“Looking at the heads, we knew we were going to use the GM heads,” he says. “GM makes a really good rectangle port head out of the factory, which is a good foundation to make power. The stock valve angle on these motors is 15 degrees and we wanted to leave it at the standard degree valve angle to make it a true challenge. Eric [Roycroft] did a ton of porting in order to get good airspeed down to the valves. He was able to get a five-angle valve job done on the heads and increased the valve to about as large as we could go.”

There was a lot of time put into the head work and the porting, especially with a naturally aspirated application like this LS3 would be. A lot of time went into the intake and head porting and Eric spent countless hours getting as much airspeed as possible through the heads, but also eliminating turbulence when the airspeed got down to the valve.

“There was a lot of thought put into the intake port design and the curvature down towards the valve,” Tyson says. “The heads flow over 400 cfm, which is astronomical for a stock head you can pull off a car.”

Moving to the valvetrain, Tyson knew these components would have to be able to withstand some pretty high rpm because there’s horsepower up in the higher rpm range and he wanted to take this motor close to 9,000 rpm, which is why the bottom end of the motor was built pretty stout. In addition, the block got half-filled with cement to the water deck for added strength.

“For the valvetrain, we went to Del West for some titanium valves, used Pac Racing valve springs and increased the pushrod size to a half inch on the intake and 7/16ths on the exhaust,” he says. “That’s a huge pushrod for a motor like this. We went with the biggest cam that we could from COMP Cams, which was over 800 lift, and we topped it all off with a set of Jesel rockers and a set of Morel .842˝ lifters.”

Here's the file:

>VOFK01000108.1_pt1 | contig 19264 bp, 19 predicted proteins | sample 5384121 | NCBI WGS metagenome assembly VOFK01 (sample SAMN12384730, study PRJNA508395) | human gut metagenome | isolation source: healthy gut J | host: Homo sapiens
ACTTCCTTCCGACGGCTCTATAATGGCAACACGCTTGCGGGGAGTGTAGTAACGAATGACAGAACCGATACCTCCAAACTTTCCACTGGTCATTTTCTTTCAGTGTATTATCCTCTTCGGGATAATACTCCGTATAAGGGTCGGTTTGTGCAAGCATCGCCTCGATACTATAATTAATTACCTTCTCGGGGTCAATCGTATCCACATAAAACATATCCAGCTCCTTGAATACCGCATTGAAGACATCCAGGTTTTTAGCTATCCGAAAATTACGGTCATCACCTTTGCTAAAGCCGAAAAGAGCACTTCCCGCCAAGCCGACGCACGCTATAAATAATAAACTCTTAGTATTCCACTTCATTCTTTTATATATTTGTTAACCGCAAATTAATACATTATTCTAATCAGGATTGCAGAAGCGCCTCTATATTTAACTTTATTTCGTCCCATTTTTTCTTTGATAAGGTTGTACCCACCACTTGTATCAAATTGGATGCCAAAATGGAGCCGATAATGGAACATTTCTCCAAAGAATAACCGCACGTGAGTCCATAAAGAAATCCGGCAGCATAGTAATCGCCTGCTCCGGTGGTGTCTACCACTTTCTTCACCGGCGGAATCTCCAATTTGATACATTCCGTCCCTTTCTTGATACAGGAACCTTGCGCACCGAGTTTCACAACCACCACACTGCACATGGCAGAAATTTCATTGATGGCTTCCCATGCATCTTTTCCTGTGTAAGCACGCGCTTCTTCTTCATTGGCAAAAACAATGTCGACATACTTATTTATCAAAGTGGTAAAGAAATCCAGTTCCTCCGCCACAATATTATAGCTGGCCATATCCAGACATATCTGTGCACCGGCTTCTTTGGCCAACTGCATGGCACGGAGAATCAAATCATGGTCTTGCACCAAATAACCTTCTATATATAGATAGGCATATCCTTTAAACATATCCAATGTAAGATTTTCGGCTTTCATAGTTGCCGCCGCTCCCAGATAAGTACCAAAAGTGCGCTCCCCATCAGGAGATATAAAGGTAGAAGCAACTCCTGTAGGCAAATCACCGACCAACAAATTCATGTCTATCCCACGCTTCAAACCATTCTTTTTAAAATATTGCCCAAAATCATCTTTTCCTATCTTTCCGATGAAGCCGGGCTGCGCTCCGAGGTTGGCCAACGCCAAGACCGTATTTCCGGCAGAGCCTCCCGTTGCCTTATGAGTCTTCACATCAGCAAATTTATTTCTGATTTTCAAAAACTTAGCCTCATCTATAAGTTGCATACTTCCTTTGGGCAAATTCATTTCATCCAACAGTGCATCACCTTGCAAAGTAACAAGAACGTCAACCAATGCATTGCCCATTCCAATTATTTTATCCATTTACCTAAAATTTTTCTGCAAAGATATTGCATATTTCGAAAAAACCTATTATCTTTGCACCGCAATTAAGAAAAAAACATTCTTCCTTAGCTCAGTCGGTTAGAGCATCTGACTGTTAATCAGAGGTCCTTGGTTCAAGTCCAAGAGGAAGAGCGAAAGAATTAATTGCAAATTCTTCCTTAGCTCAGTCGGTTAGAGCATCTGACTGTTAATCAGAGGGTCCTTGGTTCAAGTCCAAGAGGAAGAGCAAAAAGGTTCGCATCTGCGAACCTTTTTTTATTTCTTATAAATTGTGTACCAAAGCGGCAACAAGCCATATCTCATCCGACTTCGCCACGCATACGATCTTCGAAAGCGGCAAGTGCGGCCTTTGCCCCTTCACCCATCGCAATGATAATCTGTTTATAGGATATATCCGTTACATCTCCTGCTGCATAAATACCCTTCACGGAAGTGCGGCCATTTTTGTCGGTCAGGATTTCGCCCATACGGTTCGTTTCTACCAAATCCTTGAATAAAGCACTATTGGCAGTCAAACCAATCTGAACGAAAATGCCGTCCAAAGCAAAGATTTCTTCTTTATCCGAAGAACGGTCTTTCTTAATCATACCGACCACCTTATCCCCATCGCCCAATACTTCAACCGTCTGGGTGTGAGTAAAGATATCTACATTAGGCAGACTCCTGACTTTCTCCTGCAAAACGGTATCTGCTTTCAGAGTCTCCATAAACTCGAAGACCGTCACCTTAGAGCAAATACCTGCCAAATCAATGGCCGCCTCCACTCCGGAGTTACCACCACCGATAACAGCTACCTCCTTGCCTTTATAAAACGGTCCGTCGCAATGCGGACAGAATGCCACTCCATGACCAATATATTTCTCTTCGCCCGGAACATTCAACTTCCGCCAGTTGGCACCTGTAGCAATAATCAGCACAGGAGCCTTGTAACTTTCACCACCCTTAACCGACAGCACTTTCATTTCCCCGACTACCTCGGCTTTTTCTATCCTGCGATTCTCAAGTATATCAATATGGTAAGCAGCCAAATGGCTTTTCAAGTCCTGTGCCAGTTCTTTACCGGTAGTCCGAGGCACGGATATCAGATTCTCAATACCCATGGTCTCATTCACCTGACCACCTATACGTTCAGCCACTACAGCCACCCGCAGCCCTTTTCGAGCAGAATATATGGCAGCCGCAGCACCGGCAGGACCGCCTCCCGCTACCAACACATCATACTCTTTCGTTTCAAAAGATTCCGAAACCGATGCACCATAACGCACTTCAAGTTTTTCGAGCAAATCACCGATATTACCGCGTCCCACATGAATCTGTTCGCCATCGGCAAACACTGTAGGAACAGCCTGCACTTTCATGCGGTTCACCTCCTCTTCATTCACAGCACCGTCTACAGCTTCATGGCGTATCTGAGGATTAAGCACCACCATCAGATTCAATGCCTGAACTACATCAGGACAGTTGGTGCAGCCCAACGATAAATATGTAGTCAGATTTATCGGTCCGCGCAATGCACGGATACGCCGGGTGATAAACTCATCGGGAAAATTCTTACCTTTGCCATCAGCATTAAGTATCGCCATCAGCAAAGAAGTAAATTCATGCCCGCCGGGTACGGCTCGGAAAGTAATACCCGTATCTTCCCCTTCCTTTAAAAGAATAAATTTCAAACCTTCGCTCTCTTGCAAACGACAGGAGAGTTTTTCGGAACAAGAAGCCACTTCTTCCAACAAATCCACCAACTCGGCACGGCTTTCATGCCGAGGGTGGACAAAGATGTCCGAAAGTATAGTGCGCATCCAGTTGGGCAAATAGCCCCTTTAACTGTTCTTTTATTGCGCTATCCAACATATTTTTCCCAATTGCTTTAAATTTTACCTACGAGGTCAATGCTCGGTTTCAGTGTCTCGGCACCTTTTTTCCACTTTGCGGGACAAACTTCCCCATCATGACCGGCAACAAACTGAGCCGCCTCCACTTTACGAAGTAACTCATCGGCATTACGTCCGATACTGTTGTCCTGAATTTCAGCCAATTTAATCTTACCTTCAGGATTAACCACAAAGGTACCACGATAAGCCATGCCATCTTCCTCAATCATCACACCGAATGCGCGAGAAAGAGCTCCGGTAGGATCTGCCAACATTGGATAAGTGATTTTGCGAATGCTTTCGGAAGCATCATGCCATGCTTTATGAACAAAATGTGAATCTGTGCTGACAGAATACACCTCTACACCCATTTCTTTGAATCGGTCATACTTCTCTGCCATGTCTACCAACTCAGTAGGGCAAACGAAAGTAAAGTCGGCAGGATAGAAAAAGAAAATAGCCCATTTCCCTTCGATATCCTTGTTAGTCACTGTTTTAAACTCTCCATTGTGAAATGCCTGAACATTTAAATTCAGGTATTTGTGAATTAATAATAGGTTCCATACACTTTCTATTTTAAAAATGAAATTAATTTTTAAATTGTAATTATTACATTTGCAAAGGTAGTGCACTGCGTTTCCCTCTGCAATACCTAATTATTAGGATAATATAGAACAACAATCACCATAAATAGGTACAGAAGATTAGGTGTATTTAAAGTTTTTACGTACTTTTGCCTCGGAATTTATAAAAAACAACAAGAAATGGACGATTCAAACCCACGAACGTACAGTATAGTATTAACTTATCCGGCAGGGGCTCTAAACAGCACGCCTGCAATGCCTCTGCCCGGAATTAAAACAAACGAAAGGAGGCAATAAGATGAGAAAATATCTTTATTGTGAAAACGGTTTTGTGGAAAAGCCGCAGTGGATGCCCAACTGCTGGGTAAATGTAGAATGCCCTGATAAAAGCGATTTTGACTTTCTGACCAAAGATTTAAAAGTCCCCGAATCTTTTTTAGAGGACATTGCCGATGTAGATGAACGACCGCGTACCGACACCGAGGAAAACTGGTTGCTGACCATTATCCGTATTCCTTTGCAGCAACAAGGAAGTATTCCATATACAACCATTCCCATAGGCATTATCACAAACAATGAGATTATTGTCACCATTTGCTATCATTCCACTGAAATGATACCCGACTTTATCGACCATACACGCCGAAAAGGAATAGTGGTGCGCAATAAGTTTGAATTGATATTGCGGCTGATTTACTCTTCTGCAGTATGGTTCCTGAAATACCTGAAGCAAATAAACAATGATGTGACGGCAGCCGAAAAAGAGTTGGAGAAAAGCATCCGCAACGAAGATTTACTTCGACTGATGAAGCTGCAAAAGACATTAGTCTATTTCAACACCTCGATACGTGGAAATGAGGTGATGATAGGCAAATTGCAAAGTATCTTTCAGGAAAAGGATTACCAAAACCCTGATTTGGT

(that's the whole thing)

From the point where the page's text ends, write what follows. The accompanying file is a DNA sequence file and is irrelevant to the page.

With the heads dialed in, it was time for Brandon to choose an intake and carburetor set up. He knew with the level of head work that was done, the heads weren’t going to work right unless they put a pretty good intake on top.

“In order to get it right, we knew the intake would have to be a two piece, so we went to CID for one of their BE LS3 intake manifolds in the two-piece version,” he says. “The carburetor was assembled by Eric with some help from Dale Cubic. It’s a 1250 Dominator. We needed to be able to put the most fuel and good air down into the intake and we knew we would need not only a big carburetor, but an efficient carburetor to work up in that 9,000 rpm range. I wanted to make the most power out of it I can.”

When the 376 cid LS3 first got on the engine dyno at Jon Kaase Racing Engines, it made 790 horsepower and 520 ft.-lbs. of torque.

“That was on the first pass,” Tyson says. “We hadn’t adjusted it. We hadn’t played with the carburetor or the timing at all.”

With some additional tuning and race gas, the 376 cid LS3 engine made 800+ horsepower and Brandon says he expects to be able to run 9.00-second 1/4-mile passes in his ‘91 S10 truck.

“At 2,800 lbs., this engine shouldn’t have any problems running sub-9 seconds in the 1/4 mile with the right transmission and converter,” he says. “The intent when the motor goes into the vehicle is to be fuel injected and tuned for the racetrack with Holley EFI.”

What meant a lot to Brandon is not so much the feat of making a lot of power with the stock cubic inch LS3, but that a lot of guys out there can build an engine just like this.

“If there’s one thing I want people to take away it’s that you don’t have to get an aftermarket block,” Tyson says. “You don’t have to go out and buy aftermarket cylinder heads and spend all that money. There’s good power in small cubic inch. Everybody always thinks bigger is better, but in reality, one thing we proved is there’s also big horsepower in a well thought out, designed and built engine.”

Engine of the Week is sponsored by PennGrade Motor Oil and Elring – Das Original.

If you have an engine you’d like to highlight in this series, please email Engine Builder Editor, Greg Jones at [email protected].